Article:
Swimming on Water
Vienna’s In-Town Alternativefor a Hot Summer’s Day, Complete With Cocktails and Deck Chairs
Vienna has long been known for its abundance of public swimming pools. But try to find a place for a quick dip in the first district and you will be in for a disappointment. The Stadion Bad in the Prater, possibly the closest to the city center, requires a lengthy tram ride, an equally long walk from the tram stop, and – if you are unlucky – an even longer wait to get in. But this was before the Badeschiff Wien welcomed the public aboard last July.
The so-called ‘Pool Ship,’ anchored between Schwedenplatz and the Urania in the Danube canal, is easy to spot in the murky waters – it’s bright orange. So one particularly steamy August day, I took advantage of its proximity, only a short walk from my office, and headed for the water. I descended the stairs from the Aspernbrücke, and walked the short strip of the Canallände to the narrow bridge that brings you on board.
The construction is actually two separate vessels – the main orange one and the smaller pool ship attached to its stern. An assistant gladly took my five euros and pointed me in the direction of three pint-sized cubicles where visitors can shower and change. After doing the mandatory rinse, I approached the pool extending southward 30 metres down the canal.
A small group of people were already in the water swimming their laps and a buff lifeguard sat gazing lovingly over his flock. As I approached, I saw there was only one way to get in – right next to the guard at the front. In fact, the designers had wasted no time on needless accessories; a narrow white drain about 30 centimetres wide was the only thing between the edge of the pool and falling overboard. I climbed down the one and only ladder and dipped into the refreshingly cold water.
At first, it seemed a bit strange to be swimming in a pool of water floating on top of another pool of water, but a closer glance clarified the irony. The hazy brown canal, with the occasional beer can bobbing along, streamed by the Badeschiff in dramatic contrast to the clear chlorinated water of the pool. Once I had cooled off, I decided to take after a girl who had squeezed herself onto the scant drain cover between the railing and the rim to soak up some sun.
I pulled myself up, and with a stiff sand bag as a pillow tried to feel relaxed. But 30 centimetres doesn’t allow for much: I could either dangle my left arm and leg over the hull, or let the right leg hang into the pool where my toes were in danger of being side-swiped by a passing swimmer. I opted for plan B, finding the swimmers less disturbing than the goggle-eyed tourists who sailed by on tour boats down the canal every 15 minutes.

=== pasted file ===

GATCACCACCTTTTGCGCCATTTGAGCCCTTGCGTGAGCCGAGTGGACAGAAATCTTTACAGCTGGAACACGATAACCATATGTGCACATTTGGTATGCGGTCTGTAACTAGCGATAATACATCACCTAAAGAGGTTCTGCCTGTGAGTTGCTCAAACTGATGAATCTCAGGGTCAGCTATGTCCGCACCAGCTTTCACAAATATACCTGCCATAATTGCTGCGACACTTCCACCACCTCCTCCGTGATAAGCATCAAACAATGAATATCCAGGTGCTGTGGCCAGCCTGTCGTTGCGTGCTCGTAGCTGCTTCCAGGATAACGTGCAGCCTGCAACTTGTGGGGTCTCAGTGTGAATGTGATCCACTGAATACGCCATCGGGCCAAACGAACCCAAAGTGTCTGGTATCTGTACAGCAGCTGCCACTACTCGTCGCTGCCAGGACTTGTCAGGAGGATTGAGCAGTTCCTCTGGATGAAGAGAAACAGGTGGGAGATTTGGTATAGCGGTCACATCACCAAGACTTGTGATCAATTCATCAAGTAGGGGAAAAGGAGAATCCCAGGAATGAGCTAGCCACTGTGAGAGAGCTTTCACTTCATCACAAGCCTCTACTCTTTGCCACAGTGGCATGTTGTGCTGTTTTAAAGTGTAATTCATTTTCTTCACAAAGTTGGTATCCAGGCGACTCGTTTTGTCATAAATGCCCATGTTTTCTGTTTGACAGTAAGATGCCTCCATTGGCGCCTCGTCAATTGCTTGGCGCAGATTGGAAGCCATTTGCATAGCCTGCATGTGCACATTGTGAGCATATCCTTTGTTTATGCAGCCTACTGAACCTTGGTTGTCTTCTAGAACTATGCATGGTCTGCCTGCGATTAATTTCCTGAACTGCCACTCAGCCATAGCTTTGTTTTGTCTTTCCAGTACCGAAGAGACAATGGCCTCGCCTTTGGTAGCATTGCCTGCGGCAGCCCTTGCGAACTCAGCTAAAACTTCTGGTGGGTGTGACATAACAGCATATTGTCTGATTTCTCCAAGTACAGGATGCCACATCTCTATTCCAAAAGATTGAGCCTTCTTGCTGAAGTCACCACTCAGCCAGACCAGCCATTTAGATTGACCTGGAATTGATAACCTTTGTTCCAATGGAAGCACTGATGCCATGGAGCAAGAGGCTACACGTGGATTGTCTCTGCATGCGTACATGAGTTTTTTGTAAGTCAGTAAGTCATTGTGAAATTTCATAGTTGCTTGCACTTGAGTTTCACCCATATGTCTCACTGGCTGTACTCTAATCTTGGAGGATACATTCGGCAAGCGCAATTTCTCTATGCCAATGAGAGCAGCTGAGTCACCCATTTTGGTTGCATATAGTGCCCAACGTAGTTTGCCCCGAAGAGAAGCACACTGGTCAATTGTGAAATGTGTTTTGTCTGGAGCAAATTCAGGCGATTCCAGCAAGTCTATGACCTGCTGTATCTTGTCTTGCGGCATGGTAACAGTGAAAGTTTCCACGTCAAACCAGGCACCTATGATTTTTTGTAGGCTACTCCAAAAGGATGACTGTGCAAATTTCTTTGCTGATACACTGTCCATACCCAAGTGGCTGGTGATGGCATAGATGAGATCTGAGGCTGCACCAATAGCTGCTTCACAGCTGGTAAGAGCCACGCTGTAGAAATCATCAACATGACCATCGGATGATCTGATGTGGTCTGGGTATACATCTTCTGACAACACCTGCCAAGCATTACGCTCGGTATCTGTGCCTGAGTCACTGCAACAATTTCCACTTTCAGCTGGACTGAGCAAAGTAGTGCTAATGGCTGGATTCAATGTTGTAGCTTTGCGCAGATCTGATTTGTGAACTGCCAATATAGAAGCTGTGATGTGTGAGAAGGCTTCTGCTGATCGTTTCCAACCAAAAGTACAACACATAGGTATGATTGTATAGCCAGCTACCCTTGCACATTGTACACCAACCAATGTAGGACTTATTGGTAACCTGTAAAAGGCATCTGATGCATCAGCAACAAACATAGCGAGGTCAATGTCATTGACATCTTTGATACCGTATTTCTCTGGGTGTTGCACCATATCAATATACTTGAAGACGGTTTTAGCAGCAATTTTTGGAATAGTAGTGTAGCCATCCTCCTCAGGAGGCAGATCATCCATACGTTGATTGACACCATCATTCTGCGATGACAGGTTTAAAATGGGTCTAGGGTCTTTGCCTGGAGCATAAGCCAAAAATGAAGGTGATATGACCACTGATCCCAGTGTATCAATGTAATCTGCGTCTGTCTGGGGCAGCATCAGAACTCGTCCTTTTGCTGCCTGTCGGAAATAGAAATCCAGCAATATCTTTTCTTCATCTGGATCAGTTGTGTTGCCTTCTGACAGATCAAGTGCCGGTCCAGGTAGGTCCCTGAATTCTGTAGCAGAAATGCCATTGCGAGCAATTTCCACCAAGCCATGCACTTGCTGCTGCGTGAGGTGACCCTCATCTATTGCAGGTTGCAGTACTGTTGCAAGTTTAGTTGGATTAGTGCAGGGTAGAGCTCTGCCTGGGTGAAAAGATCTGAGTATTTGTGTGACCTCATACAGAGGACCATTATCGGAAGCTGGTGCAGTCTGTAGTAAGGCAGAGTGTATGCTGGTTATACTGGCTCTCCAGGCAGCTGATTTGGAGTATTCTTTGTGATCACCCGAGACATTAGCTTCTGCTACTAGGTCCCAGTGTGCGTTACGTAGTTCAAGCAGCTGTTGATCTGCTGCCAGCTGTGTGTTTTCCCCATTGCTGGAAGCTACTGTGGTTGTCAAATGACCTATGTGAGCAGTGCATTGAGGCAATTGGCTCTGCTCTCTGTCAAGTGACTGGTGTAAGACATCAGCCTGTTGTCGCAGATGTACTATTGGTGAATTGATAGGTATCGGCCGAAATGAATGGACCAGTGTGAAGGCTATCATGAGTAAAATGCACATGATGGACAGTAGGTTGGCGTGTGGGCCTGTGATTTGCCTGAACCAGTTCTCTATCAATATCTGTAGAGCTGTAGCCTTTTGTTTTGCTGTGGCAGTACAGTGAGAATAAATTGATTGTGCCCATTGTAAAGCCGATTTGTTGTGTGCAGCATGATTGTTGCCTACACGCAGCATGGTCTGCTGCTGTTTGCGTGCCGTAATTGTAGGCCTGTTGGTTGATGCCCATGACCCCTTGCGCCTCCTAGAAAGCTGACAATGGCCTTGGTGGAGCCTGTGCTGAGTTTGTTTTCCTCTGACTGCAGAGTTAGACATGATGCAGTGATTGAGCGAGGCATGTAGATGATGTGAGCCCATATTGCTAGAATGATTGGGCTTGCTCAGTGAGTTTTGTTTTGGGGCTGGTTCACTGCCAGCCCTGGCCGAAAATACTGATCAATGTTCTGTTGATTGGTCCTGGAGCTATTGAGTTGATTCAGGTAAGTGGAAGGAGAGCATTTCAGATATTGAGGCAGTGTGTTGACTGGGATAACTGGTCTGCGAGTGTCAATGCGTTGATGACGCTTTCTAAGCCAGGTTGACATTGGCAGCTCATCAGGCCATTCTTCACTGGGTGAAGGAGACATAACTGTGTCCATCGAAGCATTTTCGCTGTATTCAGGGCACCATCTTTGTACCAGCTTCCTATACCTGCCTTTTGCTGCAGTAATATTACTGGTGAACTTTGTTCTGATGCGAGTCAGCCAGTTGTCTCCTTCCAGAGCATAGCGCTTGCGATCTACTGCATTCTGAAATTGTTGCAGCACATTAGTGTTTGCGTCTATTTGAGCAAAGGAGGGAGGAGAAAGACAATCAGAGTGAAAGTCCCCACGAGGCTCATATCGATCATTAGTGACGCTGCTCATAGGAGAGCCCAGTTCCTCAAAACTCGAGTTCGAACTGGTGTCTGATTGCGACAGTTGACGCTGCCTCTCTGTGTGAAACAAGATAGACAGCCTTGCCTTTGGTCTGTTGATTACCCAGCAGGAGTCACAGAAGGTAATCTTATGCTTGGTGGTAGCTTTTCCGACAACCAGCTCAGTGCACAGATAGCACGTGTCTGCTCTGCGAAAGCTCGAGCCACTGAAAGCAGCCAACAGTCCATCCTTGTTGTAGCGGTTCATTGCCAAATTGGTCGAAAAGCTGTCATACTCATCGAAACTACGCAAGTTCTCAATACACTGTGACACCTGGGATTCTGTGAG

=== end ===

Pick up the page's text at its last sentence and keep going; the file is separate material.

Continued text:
However, despite the staring tourists, I found the atmosphere strangely serene. Perhaps due the danger of a child falling overboard, the Badeschiff is comfortably void of the usual screaming cherubs and the tainted water characteristic of most public pools.
There was just one problem: I had nothing to read. But to get a book to my chosen spot on the drain, I would have had to throw it very carefully across the pool or wade through the water, book held high over head. Both alternatives seemed embarrassing. So I rolled over into the water, swam back to the ladder and walked toward the larger ship where swimmers relaxed on the wooden patio furniture across from a long bar.
On the main deck, small snacks and sandwiches are available all day and hot food in the evening, including that treasured Austrian tradition of Steckerlfisch. But it was shaded, so I made my way to the uncovered roof.
The upper deck promised a plethora of sun chairs, but sadly, I wasn’t the only one wanting to work on my tan. As the Herman Strand Bar on shore could attest, if you offer the Viennese a few deck chairs, a full bar and a waiter, there are rarely any vacancies.
I finally found one remaining lonely chair stuck in a corner, ordered a Weissen Spritzer and settled in with my book.
And it is always those moments… just when you think you’re safe, a cell phone rings. My neighbour on the deck, a middle aged woman with a thick Viennese accent, began to prattle endlessly about absolutely nothing to her girlfriend. I tried plugging the ear closest to her, hoping she would get the point. But alas, she was oblivious.
After 45 minutes of a nearly irresistible urge to throw her over the railing, she finally hung up, just as a relaxed Brazilian salsa beat started to play over the speakers. But one speaker just happened to be right next to my other ear, making reading out of the question.
Time to go. Not the most memorable swim of my life, perhaps, but at least I cooled down without having to take five hours out of my day to do so.
I dressed, walked off the boat and wondered whether I should try again another time, at least for the Steckerlfisch. According to one of the flyers at the front desk, the Badeschiff turns to a ‘Party Schiff’ when the sun goes down, promising a variety of DJs who play in the cargo area of the ship’s hold at night.
I let my thoughts wander… nothing better after a long night of dancing than being thrown into a pool with your clothes on.
Maybe there would be a next time after all.